Legal writing professor Ruhtenberg leaves strong legacy at IU McKinney

Joan Ruhtenberg, clinical professor of law emerita at Indiana University Robert H. McKinney School of Law, who taught generations of Hoosier law students the fundamentals of legal writing, died March 4. She was 84.

Joan Ruhtenberg (Photo from mckinneylaw.iu.edu)

A celebration of life will be held at the Gothic Chapel at Crown Hill Funeral Home & Cemetery in Indianapolis at 11 a.m. April 29.

Ruhtenberg was born in Memphis, Tennessee, and earned a bachelor’s degree in English from Mississippi University for Women. She studied Latin languages and literature at the University of Colorado and composition and rhetoric at the College of William and Mary.

Settling in Indianapolis, Ruhtenberg took graduate courses in English at Indiana University-Purdue University Indianapolis, then followed her long-held dream of becoming a lawyer and enrolled at IU McKinney.

Graduating magna cum laude, Ruhtenberg was hired by IU McKinney as a legal writing instructor for the 1980-81 academic year. She continued teaching and directing the legal writing program until she retired in 2014.

Under her leadership, the IU McKinney legal writing program was repeatedly recognized nationally for its excellence. Also, she co-authored the second, third, fourth and fifth editions of “A Practical Guide to Legal Writing & Legal Method.”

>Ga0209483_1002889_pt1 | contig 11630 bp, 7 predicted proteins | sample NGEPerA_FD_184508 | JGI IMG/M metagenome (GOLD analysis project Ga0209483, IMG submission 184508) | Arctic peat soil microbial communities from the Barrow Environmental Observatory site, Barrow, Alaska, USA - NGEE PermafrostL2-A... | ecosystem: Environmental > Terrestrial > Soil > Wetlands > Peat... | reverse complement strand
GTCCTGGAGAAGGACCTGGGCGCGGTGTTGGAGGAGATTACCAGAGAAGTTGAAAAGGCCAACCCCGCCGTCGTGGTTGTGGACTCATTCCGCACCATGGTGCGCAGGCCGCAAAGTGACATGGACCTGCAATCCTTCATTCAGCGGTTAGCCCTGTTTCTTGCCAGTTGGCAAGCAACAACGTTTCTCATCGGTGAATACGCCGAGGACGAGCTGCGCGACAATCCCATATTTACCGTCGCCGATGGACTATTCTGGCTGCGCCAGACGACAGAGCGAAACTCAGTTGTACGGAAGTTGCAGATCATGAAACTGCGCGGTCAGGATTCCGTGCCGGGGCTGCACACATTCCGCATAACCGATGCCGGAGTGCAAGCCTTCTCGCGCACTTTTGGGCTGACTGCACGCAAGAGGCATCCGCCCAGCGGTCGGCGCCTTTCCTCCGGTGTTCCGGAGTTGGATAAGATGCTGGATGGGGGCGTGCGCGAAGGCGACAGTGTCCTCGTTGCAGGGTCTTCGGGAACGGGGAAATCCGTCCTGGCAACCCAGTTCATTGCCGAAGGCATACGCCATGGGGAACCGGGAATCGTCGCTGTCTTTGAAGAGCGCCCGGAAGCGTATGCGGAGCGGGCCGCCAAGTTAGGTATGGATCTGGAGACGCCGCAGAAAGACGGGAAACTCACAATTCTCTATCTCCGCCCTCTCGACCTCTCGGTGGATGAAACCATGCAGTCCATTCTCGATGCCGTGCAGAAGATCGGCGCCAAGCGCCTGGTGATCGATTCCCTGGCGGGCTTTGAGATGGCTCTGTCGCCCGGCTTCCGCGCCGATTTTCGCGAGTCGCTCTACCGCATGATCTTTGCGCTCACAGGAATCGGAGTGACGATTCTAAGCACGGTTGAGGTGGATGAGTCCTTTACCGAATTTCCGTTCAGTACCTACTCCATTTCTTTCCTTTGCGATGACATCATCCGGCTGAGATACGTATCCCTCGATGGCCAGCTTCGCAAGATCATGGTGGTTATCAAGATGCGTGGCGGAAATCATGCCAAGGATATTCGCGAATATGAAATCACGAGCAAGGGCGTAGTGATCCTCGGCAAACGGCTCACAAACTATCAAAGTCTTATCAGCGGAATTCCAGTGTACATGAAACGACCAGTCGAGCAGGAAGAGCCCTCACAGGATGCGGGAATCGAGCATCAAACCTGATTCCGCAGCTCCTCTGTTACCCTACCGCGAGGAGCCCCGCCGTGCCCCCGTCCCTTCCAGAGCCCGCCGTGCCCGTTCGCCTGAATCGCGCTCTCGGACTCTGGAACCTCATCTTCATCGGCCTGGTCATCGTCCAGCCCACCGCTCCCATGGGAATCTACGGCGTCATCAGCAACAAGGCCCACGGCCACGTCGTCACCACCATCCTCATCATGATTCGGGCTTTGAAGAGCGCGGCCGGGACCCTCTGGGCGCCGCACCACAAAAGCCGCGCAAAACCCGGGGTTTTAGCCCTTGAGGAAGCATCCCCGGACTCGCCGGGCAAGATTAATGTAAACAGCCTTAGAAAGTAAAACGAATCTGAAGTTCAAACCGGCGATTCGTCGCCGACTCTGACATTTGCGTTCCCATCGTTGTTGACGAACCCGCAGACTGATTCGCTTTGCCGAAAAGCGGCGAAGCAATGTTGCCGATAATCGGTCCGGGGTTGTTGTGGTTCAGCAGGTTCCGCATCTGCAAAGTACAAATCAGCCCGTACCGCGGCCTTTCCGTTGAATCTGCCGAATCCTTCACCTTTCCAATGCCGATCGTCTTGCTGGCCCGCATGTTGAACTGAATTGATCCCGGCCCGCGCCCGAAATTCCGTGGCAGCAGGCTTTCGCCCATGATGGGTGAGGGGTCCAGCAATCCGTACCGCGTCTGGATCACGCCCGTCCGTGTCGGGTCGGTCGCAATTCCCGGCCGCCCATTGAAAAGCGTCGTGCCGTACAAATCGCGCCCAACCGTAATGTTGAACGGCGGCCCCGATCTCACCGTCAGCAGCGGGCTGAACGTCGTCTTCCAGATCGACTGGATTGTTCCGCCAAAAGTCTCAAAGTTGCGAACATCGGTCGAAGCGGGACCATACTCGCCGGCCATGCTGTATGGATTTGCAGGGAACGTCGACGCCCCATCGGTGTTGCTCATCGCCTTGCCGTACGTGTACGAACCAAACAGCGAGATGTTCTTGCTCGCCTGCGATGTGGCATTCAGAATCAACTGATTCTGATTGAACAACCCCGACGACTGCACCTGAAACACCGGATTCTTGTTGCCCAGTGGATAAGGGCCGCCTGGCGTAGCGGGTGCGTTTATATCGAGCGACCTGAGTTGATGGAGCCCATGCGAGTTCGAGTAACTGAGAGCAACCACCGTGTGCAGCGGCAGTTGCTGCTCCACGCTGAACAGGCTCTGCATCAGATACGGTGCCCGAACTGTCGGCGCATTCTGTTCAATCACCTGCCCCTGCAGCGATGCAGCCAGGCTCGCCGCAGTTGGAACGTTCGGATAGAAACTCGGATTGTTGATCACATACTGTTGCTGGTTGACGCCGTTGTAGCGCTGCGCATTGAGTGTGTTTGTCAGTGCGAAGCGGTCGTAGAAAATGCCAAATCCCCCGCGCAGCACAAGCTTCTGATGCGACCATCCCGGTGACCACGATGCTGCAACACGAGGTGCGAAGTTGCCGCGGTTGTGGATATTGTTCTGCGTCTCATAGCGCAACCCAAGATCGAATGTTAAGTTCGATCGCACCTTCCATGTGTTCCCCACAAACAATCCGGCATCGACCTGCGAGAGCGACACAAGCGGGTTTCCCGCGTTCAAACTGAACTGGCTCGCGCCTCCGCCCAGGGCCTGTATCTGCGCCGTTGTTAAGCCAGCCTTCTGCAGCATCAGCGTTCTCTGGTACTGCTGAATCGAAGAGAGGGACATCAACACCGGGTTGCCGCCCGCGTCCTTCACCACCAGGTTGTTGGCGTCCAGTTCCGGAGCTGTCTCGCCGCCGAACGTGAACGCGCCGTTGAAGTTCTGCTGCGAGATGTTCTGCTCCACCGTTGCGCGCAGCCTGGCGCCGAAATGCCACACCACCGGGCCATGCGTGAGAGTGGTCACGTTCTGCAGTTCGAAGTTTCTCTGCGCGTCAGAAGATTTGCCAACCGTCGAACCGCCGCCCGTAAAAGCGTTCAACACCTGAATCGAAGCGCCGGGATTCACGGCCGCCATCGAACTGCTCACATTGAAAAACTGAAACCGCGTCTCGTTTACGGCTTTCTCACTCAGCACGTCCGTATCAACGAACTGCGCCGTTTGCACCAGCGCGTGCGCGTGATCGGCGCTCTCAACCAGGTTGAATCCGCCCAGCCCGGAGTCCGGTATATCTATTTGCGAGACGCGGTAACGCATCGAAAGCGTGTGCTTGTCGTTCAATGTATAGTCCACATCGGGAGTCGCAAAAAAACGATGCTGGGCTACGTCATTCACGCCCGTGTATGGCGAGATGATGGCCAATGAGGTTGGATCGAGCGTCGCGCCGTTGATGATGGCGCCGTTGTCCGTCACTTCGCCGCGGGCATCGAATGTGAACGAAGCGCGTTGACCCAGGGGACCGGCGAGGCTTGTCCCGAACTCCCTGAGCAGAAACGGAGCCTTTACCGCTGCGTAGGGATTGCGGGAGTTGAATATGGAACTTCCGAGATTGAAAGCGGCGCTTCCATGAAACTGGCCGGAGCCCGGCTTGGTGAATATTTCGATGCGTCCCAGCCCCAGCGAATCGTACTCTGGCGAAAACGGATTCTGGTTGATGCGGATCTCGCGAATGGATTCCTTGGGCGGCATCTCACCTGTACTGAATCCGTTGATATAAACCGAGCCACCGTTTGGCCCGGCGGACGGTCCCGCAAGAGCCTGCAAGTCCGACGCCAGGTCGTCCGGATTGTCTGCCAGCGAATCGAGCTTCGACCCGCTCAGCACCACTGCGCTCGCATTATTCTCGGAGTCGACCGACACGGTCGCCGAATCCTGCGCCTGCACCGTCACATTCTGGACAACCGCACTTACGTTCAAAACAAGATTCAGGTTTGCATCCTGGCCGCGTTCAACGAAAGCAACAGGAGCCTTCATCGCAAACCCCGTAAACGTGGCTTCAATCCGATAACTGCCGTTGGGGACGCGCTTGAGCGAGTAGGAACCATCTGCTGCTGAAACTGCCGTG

“Like me, many of our grads were fortunate to be taught by Joan Ruhtenberg and owe much to her gifted teaching and caring mentorship for our success in law school and professional careers,” Cynthia Adams, vice dean and clinical professor of law, said in a news release. “A doyenne of legal writing and critical thinking, Joan was instrumental in developing our Legal Communication Analysis (LCA) program into the nationally ranked program it is today.”

IU McKinney alumnus and now adjunct professor Michael Mullett and his wife, Patricia March, created the Joan M. Ruhtenberg Scholarship for Achievement in Life and Legal Writing.

Now in its 24th year, the scholarship is awarded to a student who demonstrates excellence in legal writing, qualifies for financial assistance and has overcome obstacles to be admitted to the law school. Nearly 30 IU McKinney law students have received support from the scholarship.

“Professor Ruhtenberg’s legacy of excellence in teaching legal writing lives on in the law school legal communications program and in the many McKinney alumni who she taught and influenced,” said IU McKinney Dean Karen E. Bravo.

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